Thursday, 31 May 2007

The story behind the TaLe

As many of you know, I have been fortunate in recent years to 'network' very widely in Geography education circles. This has brought me in contact with some leading practitioners of ICT in Geography but also in a wide range of other subjects. All manner of electronic resources, recommendations and advice are passed on through this network. I use many of them but lose many more as it's difficult to devise an efficient system for storage and retrieval.

Hence this blog which I hope can serve a dual purpose. It will provide me with a way of cataloguing electronic resources related to teaching and learning but also allow me to pass on ideas as I receive them.

For the time being, I have set it up so that it is available on the Internet through its url but not publicly accessible. It is, therefore, entirely 'in-house', and does not purport to represent the school in any way. Ideally, it should evolve into a collaborative exercise with more registered 'authors'. Perhaps a teaching and learning wiki would offer more scope? These are certainly areas we could explore if enough people are interested.

Anyway, here are my first offerings...... (click images to link)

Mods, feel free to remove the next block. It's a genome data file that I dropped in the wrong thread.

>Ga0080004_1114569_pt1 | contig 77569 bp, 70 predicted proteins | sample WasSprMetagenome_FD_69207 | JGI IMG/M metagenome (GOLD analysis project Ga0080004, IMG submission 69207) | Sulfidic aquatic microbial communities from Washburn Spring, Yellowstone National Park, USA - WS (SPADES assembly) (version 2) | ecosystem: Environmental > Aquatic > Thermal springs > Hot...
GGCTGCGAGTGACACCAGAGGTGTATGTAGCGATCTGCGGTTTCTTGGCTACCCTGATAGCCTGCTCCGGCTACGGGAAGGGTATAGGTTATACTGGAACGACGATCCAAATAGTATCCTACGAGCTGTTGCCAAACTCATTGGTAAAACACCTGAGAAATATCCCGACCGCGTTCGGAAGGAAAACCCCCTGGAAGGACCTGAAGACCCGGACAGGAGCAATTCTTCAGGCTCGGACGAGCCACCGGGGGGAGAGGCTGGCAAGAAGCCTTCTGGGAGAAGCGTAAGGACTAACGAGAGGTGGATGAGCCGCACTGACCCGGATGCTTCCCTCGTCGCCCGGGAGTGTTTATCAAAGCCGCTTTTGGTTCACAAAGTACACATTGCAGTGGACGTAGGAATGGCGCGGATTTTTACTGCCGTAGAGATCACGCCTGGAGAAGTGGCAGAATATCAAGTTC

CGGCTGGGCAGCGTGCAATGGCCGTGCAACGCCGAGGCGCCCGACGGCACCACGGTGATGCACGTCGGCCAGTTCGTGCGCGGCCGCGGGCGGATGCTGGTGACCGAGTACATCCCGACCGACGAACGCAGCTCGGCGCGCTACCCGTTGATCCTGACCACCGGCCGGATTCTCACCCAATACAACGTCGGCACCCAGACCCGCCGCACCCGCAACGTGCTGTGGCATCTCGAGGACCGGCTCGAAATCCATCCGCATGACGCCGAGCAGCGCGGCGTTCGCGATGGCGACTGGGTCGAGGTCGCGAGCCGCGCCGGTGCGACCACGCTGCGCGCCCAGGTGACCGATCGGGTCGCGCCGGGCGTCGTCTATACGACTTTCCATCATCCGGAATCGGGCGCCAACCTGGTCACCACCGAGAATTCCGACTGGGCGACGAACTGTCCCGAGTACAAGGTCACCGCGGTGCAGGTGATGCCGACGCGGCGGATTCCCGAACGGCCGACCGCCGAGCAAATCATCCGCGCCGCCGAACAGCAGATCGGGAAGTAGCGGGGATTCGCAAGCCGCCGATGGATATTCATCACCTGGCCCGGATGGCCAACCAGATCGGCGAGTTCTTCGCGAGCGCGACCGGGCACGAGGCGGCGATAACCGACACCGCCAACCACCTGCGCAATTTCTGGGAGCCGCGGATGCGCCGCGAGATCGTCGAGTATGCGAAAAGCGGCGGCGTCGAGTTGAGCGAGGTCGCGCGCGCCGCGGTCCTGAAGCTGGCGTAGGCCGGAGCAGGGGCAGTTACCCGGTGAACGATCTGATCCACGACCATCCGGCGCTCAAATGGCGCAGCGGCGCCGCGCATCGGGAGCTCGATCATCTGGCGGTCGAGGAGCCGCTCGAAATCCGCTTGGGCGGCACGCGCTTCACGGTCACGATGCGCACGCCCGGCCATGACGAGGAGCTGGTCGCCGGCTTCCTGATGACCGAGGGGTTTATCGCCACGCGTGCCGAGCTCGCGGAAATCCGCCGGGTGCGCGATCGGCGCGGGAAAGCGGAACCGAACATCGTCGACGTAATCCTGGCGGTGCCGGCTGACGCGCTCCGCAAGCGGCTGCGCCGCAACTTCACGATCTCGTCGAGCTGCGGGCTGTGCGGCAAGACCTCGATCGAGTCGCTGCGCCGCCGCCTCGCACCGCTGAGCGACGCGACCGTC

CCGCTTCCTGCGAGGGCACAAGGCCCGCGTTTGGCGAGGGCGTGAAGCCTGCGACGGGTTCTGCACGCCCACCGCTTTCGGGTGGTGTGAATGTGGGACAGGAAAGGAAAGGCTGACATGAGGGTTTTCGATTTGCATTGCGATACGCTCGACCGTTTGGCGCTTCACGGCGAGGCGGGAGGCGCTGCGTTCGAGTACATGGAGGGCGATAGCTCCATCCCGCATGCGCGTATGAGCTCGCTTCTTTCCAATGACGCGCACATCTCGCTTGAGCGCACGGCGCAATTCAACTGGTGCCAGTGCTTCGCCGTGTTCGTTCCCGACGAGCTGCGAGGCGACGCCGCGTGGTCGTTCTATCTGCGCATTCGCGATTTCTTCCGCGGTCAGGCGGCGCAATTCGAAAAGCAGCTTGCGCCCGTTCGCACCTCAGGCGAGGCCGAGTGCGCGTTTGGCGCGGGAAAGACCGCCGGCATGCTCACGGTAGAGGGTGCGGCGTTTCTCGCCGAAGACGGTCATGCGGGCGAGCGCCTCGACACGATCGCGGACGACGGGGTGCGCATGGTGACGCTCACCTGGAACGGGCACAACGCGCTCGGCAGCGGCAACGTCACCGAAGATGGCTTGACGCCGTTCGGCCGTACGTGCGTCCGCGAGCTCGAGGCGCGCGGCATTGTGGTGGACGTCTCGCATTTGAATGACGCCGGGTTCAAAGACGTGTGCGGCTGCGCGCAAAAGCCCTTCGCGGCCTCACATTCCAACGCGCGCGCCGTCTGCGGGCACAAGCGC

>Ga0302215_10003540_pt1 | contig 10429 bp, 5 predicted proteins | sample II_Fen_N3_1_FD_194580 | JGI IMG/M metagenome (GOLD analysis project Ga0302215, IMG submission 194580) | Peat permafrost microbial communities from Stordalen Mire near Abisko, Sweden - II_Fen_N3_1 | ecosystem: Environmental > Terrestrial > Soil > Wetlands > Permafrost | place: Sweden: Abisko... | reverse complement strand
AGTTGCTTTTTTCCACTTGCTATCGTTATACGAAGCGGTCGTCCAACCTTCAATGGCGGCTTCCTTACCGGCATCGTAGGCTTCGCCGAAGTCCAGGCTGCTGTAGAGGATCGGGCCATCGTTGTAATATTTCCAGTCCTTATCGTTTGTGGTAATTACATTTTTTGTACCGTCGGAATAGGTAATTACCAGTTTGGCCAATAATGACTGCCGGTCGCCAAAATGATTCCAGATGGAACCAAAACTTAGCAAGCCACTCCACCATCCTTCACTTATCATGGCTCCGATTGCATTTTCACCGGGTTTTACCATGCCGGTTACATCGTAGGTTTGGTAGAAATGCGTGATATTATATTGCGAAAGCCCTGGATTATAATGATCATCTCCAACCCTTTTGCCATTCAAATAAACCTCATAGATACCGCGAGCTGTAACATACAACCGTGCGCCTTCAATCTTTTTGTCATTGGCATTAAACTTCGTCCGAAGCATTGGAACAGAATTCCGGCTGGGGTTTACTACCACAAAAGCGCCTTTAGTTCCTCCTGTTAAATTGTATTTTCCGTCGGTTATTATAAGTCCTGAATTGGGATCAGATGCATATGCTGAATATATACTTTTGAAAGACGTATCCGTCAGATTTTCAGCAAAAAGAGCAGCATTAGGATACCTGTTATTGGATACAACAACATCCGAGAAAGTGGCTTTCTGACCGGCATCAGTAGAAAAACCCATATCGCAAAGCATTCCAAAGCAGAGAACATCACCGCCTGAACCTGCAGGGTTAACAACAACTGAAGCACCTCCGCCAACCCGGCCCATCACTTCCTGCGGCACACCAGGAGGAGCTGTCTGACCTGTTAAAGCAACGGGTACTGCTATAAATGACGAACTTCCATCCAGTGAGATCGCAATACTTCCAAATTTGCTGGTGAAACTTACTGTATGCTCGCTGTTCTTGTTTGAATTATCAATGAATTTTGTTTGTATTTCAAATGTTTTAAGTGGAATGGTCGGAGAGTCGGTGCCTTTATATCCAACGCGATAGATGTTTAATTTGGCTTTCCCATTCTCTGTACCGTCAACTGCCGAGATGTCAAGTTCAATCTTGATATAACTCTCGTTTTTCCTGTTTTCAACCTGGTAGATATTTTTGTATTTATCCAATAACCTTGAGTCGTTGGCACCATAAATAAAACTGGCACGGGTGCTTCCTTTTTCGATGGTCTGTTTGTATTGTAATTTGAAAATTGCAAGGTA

Sounds 'sad' and unpromising but there is some good video material beginning to accumulate on a vast array of subjects and topics.


Here, for example is one which appeared today. It is 7 minutes long and 'Offers two views of life in America in the 20's. The first half looks at the Boom with the second half contrasting this with racism and lynchings. Music in the background is from the Jazz Singer (first half) followed by Strange Fruit.


And here you can learn from another Teacher Tube video how to use Excel to make large posters for the classroom.

The next application is a bit of freeware called Formulator Tarsia, from the Hermitech Laboratory . Originally designed to create maths problems, it has a number of cross-curricular applications. Once downloaded and installed, it is relatively simple to use. You can choose from three types of puzzle - jigsaw, dominoes and card. I managed to produce quite a complicated parquet jigsaw in about 15 minutes.

If you like mind mapping/brainstorming, then you might like bubble.us (click image to link)
It produces printable mind maps in seconds.



Finally, some time ago I saw a piece of software called Comic Life which really impressed me. It allows you to produce comic-style pages using a combination of text and images. Until recently, it was only available for Macs. Now, however, you can download a beta version of Comic Life for Windows . Starting with a blank page, you then drag in a template with frames which can be moved. To this you add some images as the background, speech bubbles, shapes and some groovy text shapes which can be changed and customised from a wide range of options.

Used judiciously, I think it would produce some interesting worksheets.

1 comment:

Omar said...

Our team just launched a new collaborative web-based mind mapping tool called Comapping. It is worth checking it out at comapping.com.
Regards, Omar